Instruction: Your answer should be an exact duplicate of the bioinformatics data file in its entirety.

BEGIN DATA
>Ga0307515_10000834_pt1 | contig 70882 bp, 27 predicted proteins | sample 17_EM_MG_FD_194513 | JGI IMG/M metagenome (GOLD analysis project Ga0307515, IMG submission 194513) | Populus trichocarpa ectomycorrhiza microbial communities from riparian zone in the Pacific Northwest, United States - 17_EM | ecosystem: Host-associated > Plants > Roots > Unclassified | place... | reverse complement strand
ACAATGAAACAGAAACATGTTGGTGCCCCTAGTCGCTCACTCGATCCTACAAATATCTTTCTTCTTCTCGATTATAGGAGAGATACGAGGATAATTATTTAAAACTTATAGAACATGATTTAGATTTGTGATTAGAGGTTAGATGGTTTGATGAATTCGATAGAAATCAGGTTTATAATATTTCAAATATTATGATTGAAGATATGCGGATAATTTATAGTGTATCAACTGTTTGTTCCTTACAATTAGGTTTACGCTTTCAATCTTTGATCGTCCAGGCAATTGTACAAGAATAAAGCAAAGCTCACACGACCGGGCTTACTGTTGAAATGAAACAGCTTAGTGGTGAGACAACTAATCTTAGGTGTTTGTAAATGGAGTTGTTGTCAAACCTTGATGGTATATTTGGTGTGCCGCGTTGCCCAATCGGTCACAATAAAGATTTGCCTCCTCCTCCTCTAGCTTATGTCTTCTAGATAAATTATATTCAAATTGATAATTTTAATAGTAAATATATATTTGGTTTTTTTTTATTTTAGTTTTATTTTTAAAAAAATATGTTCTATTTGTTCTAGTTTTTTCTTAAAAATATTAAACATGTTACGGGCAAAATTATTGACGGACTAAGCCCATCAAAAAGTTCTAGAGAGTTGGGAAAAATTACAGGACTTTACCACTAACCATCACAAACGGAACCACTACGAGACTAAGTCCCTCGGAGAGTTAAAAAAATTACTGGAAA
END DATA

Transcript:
>Ga0307515_10000834_pt1 | contig 70882 bp, 27 predicted proteins | sample 17_EM_MG_FD_194513 | JGI IMG/M metagenome (GOLD analysis project Ga0307515, IMG submission 194513) | Populus trichocarpa ectomycorrhiza microbial communities from riparian zone in the Pacific Northwest, United States - 17_EM | ecosystem: Host-associated > Plants > Roots > Unclassified | place... | reverse complement strand
ACAATGAAACAGAAACATGTTGGTGCCCCTAGTCGCTCACTCGATCCTACAAATATCTTTCTTCTTCTCGATTATAGGAGAGATACGAGGATAATTATTTAAAACTTATAGAACATGATTTAGATTTGTGATTAGAGGTTAGATGGTTTGATGAATTCGATAGAAATCAGGTTTATAATATTTCAAATATTATGATTGAAGATATGCGGATAATTTATAGTGTATCAACTGTTTGTTCCTTACAATTAGGTTTACGCTTTCAATCTTTGATCGTCCAGGCAATTGTACAAGAATAAAGCAAAGCTCACACGACCGGGCTTACTGTTGAAATGAAACAGCTTAGTGGTGAGACAACTAATCTTAGGTGTTTGTAAATGGAGTTGTTGTCAAACCTTGATGGTATATTTGGTGTGCCGCGTTGCCCAATCGGTCACAATAAAGATTTGCCTCCTCCTCCTCTAGCTTATGTCTTCTAGATAAATTATATTCAAATTGATAATTTTAATAGTAAATATATATTTGGTTTTTTTTTATTTTAGTTTTATTTTTAAAAAAATATGTTCTATTTGTTCTAGTTTTTTCTTAAAAATATTAAACATGTTACGGGCAAAATTATTGACGGACTAAGCCCATCAAAAAGTTCTAGAGAGTTGGGAAAAATTACAGGACTTTACCACTAACCATCACAAACGGAACCACTACGAGACTAAGTCCCTCGGAGAGTTAAAAAAATTACTGGAAA